James Murray showed great caution in his discussion of the Modern English words spelled and pronounced as brash (see Part I of this essay). It remains unclear how many of them are related. One of the homonyms seems to go back to French, but even that word is of Germanic origin. The entry in the OED online has not yet been revised, and revising it will entail many difficulties.
To begin with, Icelandic also has a word sounding like Engl. brash. It ends in –s, but sh is a late addition to the phonetic inventory of English, so that the mismatch s versus sh is of no consequence. The real problem consists in the fact that the Icelandic word surfaced in print only in the seventeenth century. It means “bad weather; hard work, anxiety; sexual urge.” Its cognates (or seeming cognates!) in other Germanic languages mean “to burn, crackle; to fall down with a noise; arrogant, uncontrollable.” At first sight, the common semantic base of all of them appears to be “great force; impetuosity.” It accords well with Engl. brash “attack, assault,” and “arrogant” is also familiar to us from English. If we are dealing with an old word, unrecorded in Medieval Scandinavian, Engl. brash may, but does not have to be, a borrowing from Norwegian or Danish.
“Burn” appears to be at variance with “noise” and the rest, even though Germanic apparently had the noun brasa, which was borrowed into French and continues as braise “hot coals”; the word is familiar to English speakers from brazier. Burn may be an extension of the sense “spring forth forcibly like a flame”; think of, for instance, Scotch and northern English burn “little stream, rivulet.” And, if we take into account German Brunst “lust; rutting season, heat,” then Icelandic bras “sexual urge” will be a perfect match for it. A rebellious family it is: “noise, passion, fire, assault”! However, we still cannot decide whether we are dealing with a group of Germanic adjectives, nouns, and verbs (the oldest of them being burn, from some form like brennan), represented in several languages, or whether some of them were borrowed from or into Scandinavian.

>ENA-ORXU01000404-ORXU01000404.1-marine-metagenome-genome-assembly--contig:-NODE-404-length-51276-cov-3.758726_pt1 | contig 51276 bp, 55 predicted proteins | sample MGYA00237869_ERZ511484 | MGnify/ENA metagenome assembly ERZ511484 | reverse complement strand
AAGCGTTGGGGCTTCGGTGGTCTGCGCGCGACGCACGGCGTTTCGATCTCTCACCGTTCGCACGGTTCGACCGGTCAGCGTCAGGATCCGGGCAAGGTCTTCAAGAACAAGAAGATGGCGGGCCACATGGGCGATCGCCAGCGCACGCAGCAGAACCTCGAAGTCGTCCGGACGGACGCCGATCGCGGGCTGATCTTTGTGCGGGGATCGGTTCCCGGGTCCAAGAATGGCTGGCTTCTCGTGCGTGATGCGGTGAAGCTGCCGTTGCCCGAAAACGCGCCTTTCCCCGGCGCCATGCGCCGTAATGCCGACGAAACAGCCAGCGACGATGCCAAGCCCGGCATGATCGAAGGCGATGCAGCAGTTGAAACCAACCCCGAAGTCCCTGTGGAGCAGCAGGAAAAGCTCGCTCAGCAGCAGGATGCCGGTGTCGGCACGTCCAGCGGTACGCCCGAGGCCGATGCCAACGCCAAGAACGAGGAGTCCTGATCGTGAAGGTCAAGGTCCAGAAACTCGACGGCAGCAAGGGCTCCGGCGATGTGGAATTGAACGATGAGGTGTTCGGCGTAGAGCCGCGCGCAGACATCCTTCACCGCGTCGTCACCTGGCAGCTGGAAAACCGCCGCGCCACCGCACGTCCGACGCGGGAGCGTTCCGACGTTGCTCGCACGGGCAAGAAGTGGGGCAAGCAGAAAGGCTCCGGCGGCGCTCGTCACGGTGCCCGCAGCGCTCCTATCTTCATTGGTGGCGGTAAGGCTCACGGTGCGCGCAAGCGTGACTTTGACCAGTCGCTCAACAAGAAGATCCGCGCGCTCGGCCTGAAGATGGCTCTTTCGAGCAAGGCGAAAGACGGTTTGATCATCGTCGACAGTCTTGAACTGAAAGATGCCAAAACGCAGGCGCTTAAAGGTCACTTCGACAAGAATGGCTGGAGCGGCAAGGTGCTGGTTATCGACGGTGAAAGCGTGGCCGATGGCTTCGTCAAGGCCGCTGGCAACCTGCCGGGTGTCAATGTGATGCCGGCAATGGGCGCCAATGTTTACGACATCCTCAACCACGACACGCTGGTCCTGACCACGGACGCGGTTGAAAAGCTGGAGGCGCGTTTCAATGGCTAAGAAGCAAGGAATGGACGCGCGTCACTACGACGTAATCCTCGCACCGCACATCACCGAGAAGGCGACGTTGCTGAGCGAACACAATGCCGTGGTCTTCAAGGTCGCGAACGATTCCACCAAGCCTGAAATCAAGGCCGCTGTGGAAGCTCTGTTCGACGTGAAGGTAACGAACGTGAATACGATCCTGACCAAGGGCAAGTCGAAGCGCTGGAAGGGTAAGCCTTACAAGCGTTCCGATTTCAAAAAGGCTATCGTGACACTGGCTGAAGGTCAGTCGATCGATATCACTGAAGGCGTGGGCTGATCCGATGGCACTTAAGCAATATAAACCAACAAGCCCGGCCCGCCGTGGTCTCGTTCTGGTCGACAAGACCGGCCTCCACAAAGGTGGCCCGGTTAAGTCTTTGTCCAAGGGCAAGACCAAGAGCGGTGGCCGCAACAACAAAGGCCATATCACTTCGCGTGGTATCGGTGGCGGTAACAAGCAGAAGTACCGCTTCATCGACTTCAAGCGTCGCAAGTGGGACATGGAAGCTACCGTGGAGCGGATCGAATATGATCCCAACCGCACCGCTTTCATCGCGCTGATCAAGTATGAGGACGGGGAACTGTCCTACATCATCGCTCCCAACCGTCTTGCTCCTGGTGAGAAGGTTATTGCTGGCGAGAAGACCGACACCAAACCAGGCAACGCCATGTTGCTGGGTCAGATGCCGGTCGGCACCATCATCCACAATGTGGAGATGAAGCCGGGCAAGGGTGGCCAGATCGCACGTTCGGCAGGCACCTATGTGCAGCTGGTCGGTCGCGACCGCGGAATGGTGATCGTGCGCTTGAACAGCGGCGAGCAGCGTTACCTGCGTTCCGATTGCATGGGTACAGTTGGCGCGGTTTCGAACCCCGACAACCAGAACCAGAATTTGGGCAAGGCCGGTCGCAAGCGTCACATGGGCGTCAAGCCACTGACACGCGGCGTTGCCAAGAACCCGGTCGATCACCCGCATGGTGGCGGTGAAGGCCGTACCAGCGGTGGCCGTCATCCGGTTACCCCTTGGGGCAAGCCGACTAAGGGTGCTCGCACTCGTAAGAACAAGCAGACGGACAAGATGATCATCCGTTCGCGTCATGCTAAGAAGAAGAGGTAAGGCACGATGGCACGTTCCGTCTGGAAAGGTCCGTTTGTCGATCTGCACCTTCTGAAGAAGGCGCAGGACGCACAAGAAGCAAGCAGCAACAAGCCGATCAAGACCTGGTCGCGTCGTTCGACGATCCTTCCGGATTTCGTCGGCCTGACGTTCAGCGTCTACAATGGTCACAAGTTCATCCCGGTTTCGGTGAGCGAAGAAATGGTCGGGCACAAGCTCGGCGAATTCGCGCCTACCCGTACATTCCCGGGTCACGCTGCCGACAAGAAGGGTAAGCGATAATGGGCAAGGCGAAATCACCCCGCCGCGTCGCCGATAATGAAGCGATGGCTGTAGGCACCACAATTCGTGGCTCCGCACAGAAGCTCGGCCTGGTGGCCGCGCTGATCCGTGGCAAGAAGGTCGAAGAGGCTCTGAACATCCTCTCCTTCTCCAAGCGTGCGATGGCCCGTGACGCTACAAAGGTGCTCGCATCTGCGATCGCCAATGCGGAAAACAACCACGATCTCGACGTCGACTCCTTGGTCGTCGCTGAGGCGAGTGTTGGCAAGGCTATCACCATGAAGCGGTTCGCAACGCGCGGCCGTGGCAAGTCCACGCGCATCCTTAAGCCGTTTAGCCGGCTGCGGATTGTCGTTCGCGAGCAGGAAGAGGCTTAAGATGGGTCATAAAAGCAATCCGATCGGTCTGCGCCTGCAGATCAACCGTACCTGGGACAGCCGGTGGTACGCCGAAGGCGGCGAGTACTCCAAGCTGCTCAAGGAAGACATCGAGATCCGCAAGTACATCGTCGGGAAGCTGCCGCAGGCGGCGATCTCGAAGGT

The Century Dictionary describes the situation in the same terms as the OED. It too points to the fact that the senses overlap and make the separation of brash1, 2, 3, 4 uncertain. Additionally, it states, again exactly like Murray, that similar-sounding words designate all kinds of loud noises and are reminiscent of bash, dash, clash. Several Scandinavian and German verbs beginning with br-are cited. Finally, the obsolete, except as dialectal, Engl. brastle is glossed as “to crack; crackle; boast, brag.” When things are brittle and break, they make a noise. Here then is another possible link. In principle, it would be rather natural to derive all the occurrences of brash from some nuclear meaning “breakable, brittle; hence noisy; crack” and, by extension, even “crackle; burn.” “Rash, impetuous; sexually aroused; attack” would be natural metaphorical senses. It is tempting to follow Jacob Grimm and reconstruct a common “root” of so many divergent forms. But, as I keep repeating, semantic bridges are easy to build, and that is why they tend to collapse at the gentlest push. The history of brash is made particularly obscure because most words pronounced so turned up in written monuments late; besides some of them may be sound-imitative. We have already witnessed two points of departure but need only one.